New week, same Milwaukee Brewers. They entered last week .5 games ahead of the second-place Chicago Cubs and currently sit two games ahead in first as of Monday. (Thank you, Cincinnati Reds)

But that 1.5 game jump does not have much to do with the state of the Brewers’ play. Inconsistent starting pitching and inconsistent offense are all tied into a knot by one of the best bullpens in baseball. That has been and continues to be the Brewers’ M.O. It is who they are as we sit a little less then halfway through the season.

Also on brand, my takes being right for all the wrong reasons.

Last week, I dubbed Eric Thames as not expendable. Mainly due to the inevitable regression of Jesus Aguilar and Milwaukee’s constant need for depth as injuries to the likes of Ryan Braun have been all too common.

Neither of the reasons have proven true. Aguilar had a monster week bombing three homeruns (one a walkoff to beat St. Louis on Friday), driving in eight runs, and also scoring four himself. He is not due for a regression as we are possibly getting a glimpse of who the 27 year-old really is. Who knew he just needed the playing time?

This should doom Thames and his playing time. But it will not, as the Brewers still need him. Left fielder Domingo Santana has been sent down to Triple-A as his power has completely dropped off this season. That leaves a need for a left-handed outfield back. Enter Eric Thames. So, he is still indispensable, just not for the reasons I believed.

Chase Anderson also showed how the inconsistent pitching staff has stumbled into helping the Brewers have the fifth-best team ERA in the MLB.

Against the St. Louis Cardinals on Friday, Anderson dealt five red-hot innings, allowing only two hits, giving up only one run and striking out nine. A far cry from his 5.1 innings against Philadelphia two weeks ago where he gave up six earned runs.

So hopefully I fair better this week.


The Milwaukee Brewers have the best fanbase

Milwaukee has a rich baseball history. Whether it be of the Milwaukee Braves and the early years of Hank Aaron, the voice of baseball in Bob Uecker, fans storming the County Stadium field after the Brewers clinched the 1982 American League Pennant, the fact Milwaukee threw a losers parade for that 1982 team upon arrival home from losing the World Series, or the 2008 and 2011 playoff runs.

Despite what a lot of outside viewers may think, Milwaukee is a baseball town. That has lead to steady Miller Park attendance, even in years the team was well out of contention. Nothing beats the tailgates, nothing beats the Milwaukee baseball experience for those who grew up Brewers fans.

In fact, despite a overall decline in MLB attendance for the 2018 season (over 1.8 million less fans to this point in the season compared to 2017) the Brewers have actually posted an increase.

In 2017, Miller Park averaged 28,753 fans per game, but this year it has jumped up to an average of 33,323 fans per game.

It is the second largest increase in the MLB, second only to the World Series Champion Houston Astros. Only two other teams have seen increases at all: the Arizona Diamondbacks and New York Yankees.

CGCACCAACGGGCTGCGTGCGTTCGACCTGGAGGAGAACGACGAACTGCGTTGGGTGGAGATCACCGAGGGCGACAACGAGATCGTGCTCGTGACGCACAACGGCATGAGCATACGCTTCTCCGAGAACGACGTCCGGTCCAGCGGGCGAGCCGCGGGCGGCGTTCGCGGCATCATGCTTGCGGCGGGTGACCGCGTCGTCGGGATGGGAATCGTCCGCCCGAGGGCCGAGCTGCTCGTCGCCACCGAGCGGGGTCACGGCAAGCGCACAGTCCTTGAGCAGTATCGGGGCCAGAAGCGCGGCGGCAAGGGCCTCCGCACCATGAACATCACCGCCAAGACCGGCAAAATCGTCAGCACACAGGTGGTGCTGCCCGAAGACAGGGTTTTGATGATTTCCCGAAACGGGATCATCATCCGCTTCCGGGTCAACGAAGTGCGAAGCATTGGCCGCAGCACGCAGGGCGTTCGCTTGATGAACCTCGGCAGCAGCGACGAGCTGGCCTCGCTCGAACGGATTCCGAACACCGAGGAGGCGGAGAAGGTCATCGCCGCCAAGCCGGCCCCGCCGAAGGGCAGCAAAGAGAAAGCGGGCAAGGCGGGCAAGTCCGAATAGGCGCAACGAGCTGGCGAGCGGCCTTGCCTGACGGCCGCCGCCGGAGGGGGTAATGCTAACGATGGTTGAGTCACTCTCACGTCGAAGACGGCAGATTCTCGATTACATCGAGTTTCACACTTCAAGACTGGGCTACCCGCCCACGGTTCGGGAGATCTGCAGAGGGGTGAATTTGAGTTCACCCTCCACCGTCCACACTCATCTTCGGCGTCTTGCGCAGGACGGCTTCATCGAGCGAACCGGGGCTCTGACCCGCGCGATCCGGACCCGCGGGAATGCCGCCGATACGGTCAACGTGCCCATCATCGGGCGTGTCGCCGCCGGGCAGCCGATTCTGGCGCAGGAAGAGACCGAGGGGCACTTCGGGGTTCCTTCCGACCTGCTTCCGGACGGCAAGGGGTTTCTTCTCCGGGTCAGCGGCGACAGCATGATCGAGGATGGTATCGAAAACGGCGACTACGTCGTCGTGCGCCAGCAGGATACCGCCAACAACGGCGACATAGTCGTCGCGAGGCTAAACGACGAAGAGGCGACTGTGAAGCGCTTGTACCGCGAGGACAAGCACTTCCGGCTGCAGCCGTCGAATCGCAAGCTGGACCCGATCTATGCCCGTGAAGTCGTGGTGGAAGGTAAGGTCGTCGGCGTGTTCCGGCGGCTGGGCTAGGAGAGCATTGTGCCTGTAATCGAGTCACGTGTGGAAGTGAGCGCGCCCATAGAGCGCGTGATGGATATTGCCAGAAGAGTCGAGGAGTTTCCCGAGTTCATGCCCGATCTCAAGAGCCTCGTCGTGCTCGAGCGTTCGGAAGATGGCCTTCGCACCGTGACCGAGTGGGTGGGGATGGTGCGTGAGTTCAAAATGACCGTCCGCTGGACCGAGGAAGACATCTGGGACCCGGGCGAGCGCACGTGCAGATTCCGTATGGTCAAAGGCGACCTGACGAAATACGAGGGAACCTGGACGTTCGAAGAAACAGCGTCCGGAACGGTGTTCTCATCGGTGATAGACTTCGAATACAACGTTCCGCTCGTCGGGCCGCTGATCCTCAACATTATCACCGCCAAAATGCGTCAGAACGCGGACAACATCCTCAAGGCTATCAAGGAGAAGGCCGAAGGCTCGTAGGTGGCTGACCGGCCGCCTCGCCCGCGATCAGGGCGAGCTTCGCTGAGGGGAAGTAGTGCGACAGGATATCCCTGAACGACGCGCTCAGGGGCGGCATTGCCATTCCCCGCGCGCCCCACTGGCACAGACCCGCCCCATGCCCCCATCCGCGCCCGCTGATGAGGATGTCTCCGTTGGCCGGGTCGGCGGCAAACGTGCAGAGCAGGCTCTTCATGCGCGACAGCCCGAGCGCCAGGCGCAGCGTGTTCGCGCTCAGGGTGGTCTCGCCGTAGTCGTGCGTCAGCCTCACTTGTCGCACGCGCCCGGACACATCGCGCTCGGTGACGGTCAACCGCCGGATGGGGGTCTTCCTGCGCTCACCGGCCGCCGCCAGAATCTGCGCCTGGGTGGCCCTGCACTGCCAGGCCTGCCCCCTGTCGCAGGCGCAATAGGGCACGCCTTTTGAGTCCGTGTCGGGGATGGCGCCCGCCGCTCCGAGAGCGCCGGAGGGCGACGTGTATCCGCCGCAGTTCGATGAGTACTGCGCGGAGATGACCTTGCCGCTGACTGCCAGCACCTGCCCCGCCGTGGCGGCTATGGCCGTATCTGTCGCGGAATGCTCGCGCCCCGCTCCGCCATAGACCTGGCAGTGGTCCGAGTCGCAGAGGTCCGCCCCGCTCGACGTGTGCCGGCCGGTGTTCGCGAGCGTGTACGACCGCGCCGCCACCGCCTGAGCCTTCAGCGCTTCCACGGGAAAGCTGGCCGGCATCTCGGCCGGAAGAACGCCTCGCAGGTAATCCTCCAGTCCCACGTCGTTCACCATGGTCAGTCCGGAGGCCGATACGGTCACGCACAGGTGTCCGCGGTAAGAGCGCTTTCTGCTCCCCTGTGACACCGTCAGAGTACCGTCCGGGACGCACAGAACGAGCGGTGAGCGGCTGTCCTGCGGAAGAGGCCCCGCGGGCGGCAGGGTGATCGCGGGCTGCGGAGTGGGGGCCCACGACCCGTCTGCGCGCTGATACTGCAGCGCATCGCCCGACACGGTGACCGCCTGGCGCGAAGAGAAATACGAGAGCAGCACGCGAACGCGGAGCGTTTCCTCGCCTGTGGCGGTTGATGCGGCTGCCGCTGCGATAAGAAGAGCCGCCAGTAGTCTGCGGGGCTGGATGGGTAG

Despite being one of the smallest markets in all of baseball, they consistently rank in the top-ten of any attendance statistics.

Oddly this year however, the fans have not turned out for the All-Star vote. The Brewers have been the best team in the National League thus far in the season, but the only players cracking the All-Star updates so far are Christian Yelich and Lorenzo Cain, and they are far behind others at their position.

Fans need to show more support for their players if they are to earn a title like this.

Verdict: Overraction


It’s time to look elsewhere for third base production

One of the players that fans could have assumed would be in the All-Star conversation would have been Travis Shaw.

The breakout star of 2017, who hit over 30 homeruns and close to 100 RBIs, was due to follow that up with a huge 2018 season. It just hasn’t happened.

Almost mid-way through 2018 we find Shaw hitting for a .242/.339/.480 line. He is also now suffering from a nagging sore wrist, which may be playing into those poor numbers.

But, dig deeper and you still find one of the more valuable players in the National League.

Firs,t we can just look at his WAR, which sits at 2.3 and is fourteenth in the NL, sitting right around other NL stars Brandon Crawford, Javier Baez and *sigh* Scooter Gennett. His wRC+ is also 118, only one lower than the 119 he posted last year. Shaw is also suffering from a bit of bad luck.

A .254 batting average for balls in play leads us to believe some hard hit balls are going straight to defenders or he is batting into the shift. Sooner or later those balls are going to get through and that average is going to go up.

Even with his below-average averages and bad luck, he is still producing. Shaw is second on the team with 47 RBIs behind only Jesus Aguilar’s 50 RBIs.

He also has 19 doubles and 14 homeruns. A below-average Shaw is still an above-average third baseman.

Verdict: Overreaction


Lukewarm take: Junior Guerra is the Ace we didn’t know we needed

Guerra is pitching much better than his 3-5 record would care to admit (pitcher W-L don’t matter as much as they used to).

In 14 starts for Guerra and 76.2 innings of work the right-hander has posted a 2.82 ERA, put down 74 batters on strikes, given up less than one HR/9 and has a 1.3 WAR.

He has almost doubled his strikeout rate from 2017 and brought his walk rate down by four points. Guerra has been a breath of fresh air in an otherwise inconsistent starting rotation.

The consistent cherry on top: out of 14 starts, he has given up more then three runs in only two.